Discovering Joy In Transition

On this terre firma no one escapes it. In varying degrees, we’re all subject to it. Some embrace it, while others resist vigorously. It’s change! Someone rightly observed, “The only person who truly looks forward to change’s a baby with a wet diaper.” Change is part of the ebb and flow of life. From the natal, to our final passing. Resistance’s reminiscent of Don Quixote’s chivalrous, impractical tilting at windmills. Passing from one grade to another in school, though fraught with anxiety, most survive it. Before we know it, we’ve graduated. From engagement to matrimony, one recalls the myriad of changes. From single life to a new focus and adjustment. Once off-springs arrive, life’s never the same. Change is constantly afoot. That sortie into marital bliss, in retrospect, it’s best we didn’t know in advance how drastic change can be, and the associated joy, and cost.

American writer, Agnes Allen, provides perspective to our subject, “Almost anything’s easier to get into than out of.” Matrimony and divorce, for example. One wag, suggested, tongue-in-cheek, “States and counties should exact a minimum of $10,000 ‘surcharge’ for marriage licenses.” Tending to value that which we‘ve paid the most, this could reduce subsequent outlay for divorce, attorney fees, property settlement. And heart-aches.

It isn’t change that ensnares us-it’s the transition. That in-between time’s a solace for dreamers, malcontents, and the rest of us. It’s part of the journey. Change is situational. We secure a new job, or lose one. Transition, on the other hand, is psychological. It’s how we feel about gain or loss. Before one can begin anew, one must end what used to be. American comedian, Woody Allen, once quipped, “I’m not afraid of death. It’s just that I don’t want to be there when it happens.”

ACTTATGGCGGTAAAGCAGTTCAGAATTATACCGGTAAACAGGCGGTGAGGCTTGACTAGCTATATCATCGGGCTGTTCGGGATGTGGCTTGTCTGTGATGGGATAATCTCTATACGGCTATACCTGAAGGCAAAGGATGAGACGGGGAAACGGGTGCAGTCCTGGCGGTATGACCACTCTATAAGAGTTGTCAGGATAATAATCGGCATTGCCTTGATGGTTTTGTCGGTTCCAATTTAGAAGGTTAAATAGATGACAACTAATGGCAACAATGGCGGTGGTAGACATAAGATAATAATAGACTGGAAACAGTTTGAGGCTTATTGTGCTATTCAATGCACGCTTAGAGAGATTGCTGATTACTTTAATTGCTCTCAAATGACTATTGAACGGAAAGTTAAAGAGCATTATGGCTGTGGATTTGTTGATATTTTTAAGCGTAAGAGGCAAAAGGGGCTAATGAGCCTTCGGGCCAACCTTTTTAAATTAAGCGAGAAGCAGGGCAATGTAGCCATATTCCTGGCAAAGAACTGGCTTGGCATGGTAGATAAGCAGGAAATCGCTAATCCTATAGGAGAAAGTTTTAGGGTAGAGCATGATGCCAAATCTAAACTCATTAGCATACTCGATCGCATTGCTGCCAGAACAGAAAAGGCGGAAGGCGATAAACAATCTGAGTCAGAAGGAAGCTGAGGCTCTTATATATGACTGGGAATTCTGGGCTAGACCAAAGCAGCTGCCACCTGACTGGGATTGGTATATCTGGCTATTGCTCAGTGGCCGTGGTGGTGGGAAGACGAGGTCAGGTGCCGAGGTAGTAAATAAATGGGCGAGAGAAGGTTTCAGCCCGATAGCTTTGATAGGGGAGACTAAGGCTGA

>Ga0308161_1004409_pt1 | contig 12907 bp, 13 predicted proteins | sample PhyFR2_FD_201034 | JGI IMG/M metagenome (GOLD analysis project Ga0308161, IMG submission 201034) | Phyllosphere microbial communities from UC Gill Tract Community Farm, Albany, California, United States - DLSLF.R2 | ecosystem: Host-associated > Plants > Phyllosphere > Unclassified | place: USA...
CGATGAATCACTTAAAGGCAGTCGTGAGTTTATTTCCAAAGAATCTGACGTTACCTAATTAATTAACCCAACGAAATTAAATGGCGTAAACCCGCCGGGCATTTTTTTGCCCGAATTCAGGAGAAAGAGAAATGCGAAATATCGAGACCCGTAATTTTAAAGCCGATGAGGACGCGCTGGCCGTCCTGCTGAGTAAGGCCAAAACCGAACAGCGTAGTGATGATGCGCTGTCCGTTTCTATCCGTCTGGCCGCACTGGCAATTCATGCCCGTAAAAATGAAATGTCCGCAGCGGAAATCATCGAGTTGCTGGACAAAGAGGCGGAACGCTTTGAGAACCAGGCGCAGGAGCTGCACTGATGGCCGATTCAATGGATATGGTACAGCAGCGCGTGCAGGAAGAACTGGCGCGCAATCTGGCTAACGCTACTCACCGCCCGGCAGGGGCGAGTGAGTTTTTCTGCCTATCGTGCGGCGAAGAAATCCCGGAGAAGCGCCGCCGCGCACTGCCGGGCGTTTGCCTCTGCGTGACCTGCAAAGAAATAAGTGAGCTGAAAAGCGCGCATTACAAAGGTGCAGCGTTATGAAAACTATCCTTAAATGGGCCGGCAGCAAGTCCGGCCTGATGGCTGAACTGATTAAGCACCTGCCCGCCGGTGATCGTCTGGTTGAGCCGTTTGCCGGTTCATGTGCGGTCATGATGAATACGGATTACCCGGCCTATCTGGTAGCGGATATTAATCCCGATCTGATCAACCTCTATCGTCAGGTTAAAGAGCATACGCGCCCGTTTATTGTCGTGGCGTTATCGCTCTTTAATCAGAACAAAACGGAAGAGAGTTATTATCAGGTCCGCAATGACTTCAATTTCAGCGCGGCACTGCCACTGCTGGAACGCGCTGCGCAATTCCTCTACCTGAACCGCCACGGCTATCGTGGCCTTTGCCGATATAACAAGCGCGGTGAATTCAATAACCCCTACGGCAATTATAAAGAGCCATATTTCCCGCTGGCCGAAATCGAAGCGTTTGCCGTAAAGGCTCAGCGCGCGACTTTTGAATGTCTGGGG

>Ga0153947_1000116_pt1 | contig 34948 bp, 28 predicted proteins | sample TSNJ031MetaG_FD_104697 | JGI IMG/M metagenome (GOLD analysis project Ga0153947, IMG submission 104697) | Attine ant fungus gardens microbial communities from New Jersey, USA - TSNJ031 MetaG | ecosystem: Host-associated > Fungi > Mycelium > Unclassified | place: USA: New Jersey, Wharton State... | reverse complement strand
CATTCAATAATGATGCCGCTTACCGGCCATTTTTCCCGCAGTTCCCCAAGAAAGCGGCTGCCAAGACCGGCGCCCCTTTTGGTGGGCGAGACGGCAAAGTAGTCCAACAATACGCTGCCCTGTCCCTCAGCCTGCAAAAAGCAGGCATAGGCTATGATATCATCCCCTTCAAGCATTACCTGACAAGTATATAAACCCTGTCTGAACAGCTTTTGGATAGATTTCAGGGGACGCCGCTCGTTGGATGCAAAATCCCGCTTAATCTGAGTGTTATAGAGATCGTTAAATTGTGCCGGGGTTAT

Change and endings are inseparable. It precipitates transition, and transition commences with an ending. Our impulse is often, “Just get it over with, and bring the change.” Marilyn Ferguson, a “futurist,” encapsulated how many feel in that transitional phase, “It’s not so much that were afraid of change or so in love with the old ways, but it’s that place in between that we fear…It’s like being between trapezes. It’s Linus when his blanket is in the dryer. There’s nothing to hold onto.” A potentially daunting period.

Having four impacted teeth extracted, strikes terror in the heart of most sane people. The transitional period’s sitting in the chair dreading the procedure. What’s learned during that brief, yet seemingly interminable, interlude? “If I live through this, I’ll take better care of my teeth.”  C.K. Chesterton, British writer, observed, “An adventure is only an inconvenience rightly understood. An inconvenience is only an adventure wrongly understood.” In one’s pilgrimage through life, one should view this transitional interlude, as yet another learning experience.

What appears to be a loss, setback, or disadvantage, may, after all, be entry points into a new realm, never anticipated. Yamaha turned the sagging market for grand pianos into a challenge to develop an electronic instrument that mimicked the sound and touch of the big piano perfectly. Our own history’s a montage of transformative, life altering events. Not all of our choosing.